I am running low on resin, 1 1/2 left in the bottle.. so i don't want to apply too much resin, unless i need to go out and buy some more anyways.

I feel that i need 3 coats on the hull, but if i only need two before quick fairing that would be great... i just might have enough resin left...

thanks for any input.

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Post by LarryA » Tue Feb 10, 2004 3:45 pm

If you are going to go to quikfair, then I would say you do not need a third coat - it is itself epoxy so it provides the next coat for you - you just need to seal the wood so it does not suck the epoxy out of the quikfair mixture.

Sounds like you are moving very quickly, keep it up.

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Post by ArizonaBuilder » Tue Feb 10, 2004 4:36 pm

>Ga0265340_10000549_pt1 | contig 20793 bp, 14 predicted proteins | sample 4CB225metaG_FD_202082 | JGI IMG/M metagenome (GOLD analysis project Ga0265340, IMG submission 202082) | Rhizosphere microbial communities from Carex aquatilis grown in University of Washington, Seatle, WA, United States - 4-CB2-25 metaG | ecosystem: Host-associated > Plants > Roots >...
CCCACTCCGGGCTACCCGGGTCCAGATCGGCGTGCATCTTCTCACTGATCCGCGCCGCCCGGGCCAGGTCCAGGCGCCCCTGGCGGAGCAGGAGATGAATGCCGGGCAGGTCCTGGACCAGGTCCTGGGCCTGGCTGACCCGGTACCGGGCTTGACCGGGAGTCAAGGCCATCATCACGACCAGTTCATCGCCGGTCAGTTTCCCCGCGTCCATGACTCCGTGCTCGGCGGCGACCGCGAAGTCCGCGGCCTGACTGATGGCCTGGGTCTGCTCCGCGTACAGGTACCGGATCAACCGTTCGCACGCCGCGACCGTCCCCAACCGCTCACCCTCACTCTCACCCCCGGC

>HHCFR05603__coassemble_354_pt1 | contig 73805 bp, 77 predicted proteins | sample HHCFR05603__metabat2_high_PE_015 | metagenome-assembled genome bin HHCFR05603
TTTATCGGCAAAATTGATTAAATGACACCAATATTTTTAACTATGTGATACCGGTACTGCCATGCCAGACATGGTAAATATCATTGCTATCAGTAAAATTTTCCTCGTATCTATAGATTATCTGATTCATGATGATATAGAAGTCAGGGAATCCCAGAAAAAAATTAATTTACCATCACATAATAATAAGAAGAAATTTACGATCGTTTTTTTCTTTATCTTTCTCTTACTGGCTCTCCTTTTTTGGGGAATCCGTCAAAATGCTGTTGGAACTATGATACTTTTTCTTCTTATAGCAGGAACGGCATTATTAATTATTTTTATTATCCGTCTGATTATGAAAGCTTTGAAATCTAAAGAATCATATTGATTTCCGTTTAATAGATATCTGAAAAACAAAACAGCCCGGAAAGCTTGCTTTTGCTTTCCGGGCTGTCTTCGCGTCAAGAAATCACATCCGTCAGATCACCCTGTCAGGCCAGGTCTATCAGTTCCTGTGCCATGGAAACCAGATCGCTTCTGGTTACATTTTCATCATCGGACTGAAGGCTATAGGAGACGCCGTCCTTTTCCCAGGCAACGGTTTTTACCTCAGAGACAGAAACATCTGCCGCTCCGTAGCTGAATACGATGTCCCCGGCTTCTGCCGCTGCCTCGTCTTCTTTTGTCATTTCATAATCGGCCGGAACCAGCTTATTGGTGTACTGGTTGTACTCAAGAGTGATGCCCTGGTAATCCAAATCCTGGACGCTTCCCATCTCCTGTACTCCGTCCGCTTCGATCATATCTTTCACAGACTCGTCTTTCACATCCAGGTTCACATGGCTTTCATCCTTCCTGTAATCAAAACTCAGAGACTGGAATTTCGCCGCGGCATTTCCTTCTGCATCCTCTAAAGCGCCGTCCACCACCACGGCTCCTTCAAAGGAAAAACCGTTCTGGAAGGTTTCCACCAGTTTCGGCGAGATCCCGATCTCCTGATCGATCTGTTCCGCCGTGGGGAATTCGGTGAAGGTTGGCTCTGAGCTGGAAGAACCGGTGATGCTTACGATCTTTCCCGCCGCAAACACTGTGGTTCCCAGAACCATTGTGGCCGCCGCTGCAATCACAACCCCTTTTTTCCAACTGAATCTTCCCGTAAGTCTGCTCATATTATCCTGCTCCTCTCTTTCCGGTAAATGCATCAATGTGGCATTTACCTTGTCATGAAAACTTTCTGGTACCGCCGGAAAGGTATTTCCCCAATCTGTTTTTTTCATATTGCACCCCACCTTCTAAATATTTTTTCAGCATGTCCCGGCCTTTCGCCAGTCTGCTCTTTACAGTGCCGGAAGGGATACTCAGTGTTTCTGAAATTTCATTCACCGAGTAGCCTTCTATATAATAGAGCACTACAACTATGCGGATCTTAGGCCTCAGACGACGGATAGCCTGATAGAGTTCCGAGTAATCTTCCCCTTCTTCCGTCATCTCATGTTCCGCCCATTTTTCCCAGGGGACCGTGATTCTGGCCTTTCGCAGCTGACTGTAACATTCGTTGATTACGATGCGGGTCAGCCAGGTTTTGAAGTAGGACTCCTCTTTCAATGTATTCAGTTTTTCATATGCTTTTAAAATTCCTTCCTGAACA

I applied my first coat to the outside hull this weekend and was amazed how far a little amount of epoxy would go when you used a plastic squeegee.

The bare wood looks like it will need a second coat thou, but the taped seams are mostly invisible now..

I used my angle grinder to knock down the edges before i applied the epoxy to the hull..

With using the squeegee for the first time.. i was sure i would not have any runs, but sure enough i had runs around the fiberglass tape.

It is almost like some god, holds back the expoxy from running until i leave the garage..

I guess it must be the epoxy reaction that kicks in and heats up the epoxy and allows it to flow while it sets up. And i specifically played with the stuff for an hour, looking for runs before i decided it was safe....

Right now, i don't want to expoxy anything that is not horizontal....LOL